Christianity 201

January 16, 2014

The Vision God Births in You

Today I want to juxtapose two verses of scripture and apply them to a context that may seem unusual.

Over the last couple of days I have been thinking about the earliest days of what we call Contemporary Christian Music. While I am grateful for the theological heritage I gained from learning the hymns, I am also grateful for the Christian musicians who pioneered a whole new genre, and endured the thunder and lightning storms that take place when Christianity meets culture. I am grateful also to be able to bring friends and acquaintances to church knowing they won’t suffer an immediate disconnect because of the use of 17th and 18th century musical styles. I am especially thankful for the artists who re-write the hymns with modern chords and those who are part of the modern hymns genre who give us fresh lyrics within familiar structures.

It’s easy to look back at the early days of CCM and say, “Well, it began in California at Calvary Chapel;” or “It began with Larry Norman;” or any other source we might wish to name.  On closer examination however, you discover that God was working in the hearts of young people across the U.S., Canada, England and beyond. There are literally dozens of examples of recordings that pre-date the usual suspects.

The first verse that popped into my head was I Kings 19:18. This is the passage where Elijah waits for God, expecting him to be found in the wind, the earthquake, and the fire, but God speaks to him in a whisper. Then Elijah speaks to God and laments that he is all alone.

14 He replied, “I have been very zealous for the Lord God Almighty. The Israelites have rejected your covenant, torn down your altars, and put your prophets to death with the sword. I am the only one left, and now they are trying to kill me too.”

But God tells him that he is not alone in ministry.

15 The Lord said to him, “Go back the way you came, and go to the Desert of Damascus. When you get there, anoint Hazael king over Aram. 16 Also, anoint Jehu son of Nimshi king over Israel, and anoint Elisha son of Shaphat from Abel Meholah to succeed you as prophet. 17 Jehu will put to death any who escape the sword of Hazael, and Elisha will put to death any who escape the sword of Jehu. 18 Yet I reserve seven thousand in Israel—all whose knees have not bowed down to Baal and whose mouths have not kissed him.”

Paul quotes this passage in Romans 11: 1-4.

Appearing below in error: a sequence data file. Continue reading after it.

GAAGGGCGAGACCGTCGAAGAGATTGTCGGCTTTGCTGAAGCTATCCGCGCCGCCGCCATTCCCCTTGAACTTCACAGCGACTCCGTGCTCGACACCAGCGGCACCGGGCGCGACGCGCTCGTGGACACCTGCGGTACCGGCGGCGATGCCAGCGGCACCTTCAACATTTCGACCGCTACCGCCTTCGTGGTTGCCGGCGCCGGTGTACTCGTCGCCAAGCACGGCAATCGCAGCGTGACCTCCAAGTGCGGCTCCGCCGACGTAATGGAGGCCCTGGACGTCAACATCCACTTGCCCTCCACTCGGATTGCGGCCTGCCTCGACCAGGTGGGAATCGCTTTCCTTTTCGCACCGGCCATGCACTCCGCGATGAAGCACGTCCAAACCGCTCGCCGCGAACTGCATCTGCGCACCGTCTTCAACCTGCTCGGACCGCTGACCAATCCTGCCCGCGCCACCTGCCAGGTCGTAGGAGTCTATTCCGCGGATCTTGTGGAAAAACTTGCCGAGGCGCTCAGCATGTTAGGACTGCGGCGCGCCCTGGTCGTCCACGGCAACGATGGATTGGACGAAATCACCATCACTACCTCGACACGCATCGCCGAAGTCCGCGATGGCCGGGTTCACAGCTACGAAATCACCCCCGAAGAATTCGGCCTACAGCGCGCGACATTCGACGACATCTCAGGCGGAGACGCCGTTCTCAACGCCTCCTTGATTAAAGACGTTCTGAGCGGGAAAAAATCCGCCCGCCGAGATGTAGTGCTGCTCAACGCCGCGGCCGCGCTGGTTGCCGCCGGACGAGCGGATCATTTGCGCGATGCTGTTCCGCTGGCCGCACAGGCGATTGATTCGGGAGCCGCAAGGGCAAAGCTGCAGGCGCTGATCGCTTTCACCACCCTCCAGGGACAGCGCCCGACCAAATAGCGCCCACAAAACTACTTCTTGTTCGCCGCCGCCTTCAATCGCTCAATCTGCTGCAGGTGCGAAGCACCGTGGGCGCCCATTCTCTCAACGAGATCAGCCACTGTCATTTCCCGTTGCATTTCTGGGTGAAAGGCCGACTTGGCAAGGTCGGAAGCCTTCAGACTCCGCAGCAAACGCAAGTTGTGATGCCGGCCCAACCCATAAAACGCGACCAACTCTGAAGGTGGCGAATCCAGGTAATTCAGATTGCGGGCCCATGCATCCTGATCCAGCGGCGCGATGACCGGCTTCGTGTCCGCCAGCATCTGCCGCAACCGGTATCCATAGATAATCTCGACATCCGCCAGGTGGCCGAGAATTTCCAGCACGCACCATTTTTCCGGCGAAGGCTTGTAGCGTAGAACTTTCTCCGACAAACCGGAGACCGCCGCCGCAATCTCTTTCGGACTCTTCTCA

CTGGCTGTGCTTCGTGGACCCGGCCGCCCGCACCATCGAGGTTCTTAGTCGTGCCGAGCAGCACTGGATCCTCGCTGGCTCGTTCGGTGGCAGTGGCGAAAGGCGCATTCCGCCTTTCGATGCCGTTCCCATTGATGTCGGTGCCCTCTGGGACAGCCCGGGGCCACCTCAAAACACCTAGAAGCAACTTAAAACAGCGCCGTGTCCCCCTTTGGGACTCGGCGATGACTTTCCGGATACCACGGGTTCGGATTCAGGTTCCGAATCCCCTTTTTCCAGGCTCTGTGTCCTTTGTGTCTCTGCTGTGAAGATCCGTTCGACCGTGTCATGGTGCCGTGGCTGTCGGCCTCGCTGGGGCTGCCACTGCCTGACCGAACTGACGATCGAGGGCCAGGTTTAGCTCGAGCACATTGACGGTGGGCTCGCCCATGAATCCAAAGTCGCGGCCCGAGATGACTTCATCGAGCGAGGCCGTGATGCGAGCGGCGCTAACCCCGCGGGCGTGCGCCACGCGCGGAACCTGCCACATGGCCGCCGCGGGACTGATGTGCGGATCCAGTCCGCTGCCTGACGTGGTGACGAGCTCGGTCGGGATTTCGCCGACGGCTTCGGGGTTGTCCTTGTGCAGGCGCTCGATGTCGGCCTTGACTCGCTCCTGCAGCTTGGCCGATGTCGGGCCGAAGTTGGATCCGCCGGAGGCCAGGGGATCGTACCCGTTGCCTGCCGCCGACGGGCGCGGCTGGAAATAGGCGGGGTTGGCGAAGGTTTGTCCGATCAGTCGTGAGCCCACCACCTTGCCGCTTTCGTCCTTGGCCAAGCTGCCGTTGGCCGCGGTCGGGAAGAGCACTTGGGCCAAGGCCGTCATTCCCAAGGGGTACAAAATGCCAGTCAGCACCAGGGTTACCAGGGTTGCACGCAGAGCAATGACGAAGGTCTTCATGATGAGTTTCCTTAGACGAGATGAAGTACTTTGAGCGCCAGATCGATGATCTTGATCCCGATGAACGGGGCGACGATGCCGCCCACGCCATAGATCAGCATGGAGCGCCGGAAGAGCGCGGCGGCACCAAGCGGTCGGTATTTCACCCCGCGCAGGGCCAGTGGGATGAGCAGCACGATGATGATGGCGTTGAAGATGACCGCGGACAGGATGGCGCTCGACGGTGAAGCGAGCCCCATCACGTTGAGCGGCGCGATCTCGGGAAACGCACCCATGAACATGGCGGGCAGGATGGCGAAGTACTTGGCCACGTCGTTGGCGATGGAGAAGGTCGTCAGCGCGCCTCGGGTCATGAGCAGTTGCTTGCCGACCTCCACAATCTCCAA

Elijah felt he was operating in a vacuum. The comparison to those early music pioneers — or anyone who sets out to do a new a thing — is apt. The musicians were counter cultural on two levels: They were proclaiming Jesus in a medium not accustomed to hearing about him, in places where drug use and free love were normative.  But they were also going against the musical styles and preferences of the established church. They were getting flak from both directions.

But then, almost immediately another rather disparate verse struck me.

In John 21, we see Jesus restoring Peter and then Jesus gives Peter a brief glimpse into his future. But Peter suddenly is interested in knowing John’s future.

20 Peter turned around and saw behind them the disciple Jesus loved—the one who had leaned over to Jesus during supper and asked, “Lord, who will betray you?” 21 Peter asked Jesus, “What about him, Lord?”

22 Jesus replied, “If I want him to remain alive until I return, what is that to you? As for you, follow me.” 23 So the rumor spread among the community of believersthat this disciple wouldn’t die. But that isn’t what Jesus said at all. He only said, “If I want him to remain alive until I return, what is that to you?”

The connection to me is one of personal accountability for vision. If you join these verses together it’s saying, you need to pursue the vision God gives you and not be looking around at anyone else. You need to follow God’s leading even if you’re the only one. You need to consider the possibility that you’re not the only one; that God is doing something and stirring people in locations you can’t see from your current vantage point.

Elijah was told that God was working even when Elijah couldn’t see it.
Peter was told that God had a future for Peter that wasn’t inter-dependent on others.

I don’t usually use illustrations here, or borrow material that starts with illustrations, and I know some of you prefer traditional church music and are not so fond of today’s worship choruses; but I believe that right now, God is birthing dreams and visions in the hearts of a new generation. Some of them will feel they’re going it alone, and if that’s the case, and you see the Spirit of God working in their lives, come alongside them to give encouragement. Let them know that their future is unique to their particular gifts and calling.

1 Comment »

  1. I enjoyed reading this Paul. Thanks.

    Comment by Carol Beatty — January 16, 2014 @ 7:35 pm | Reply


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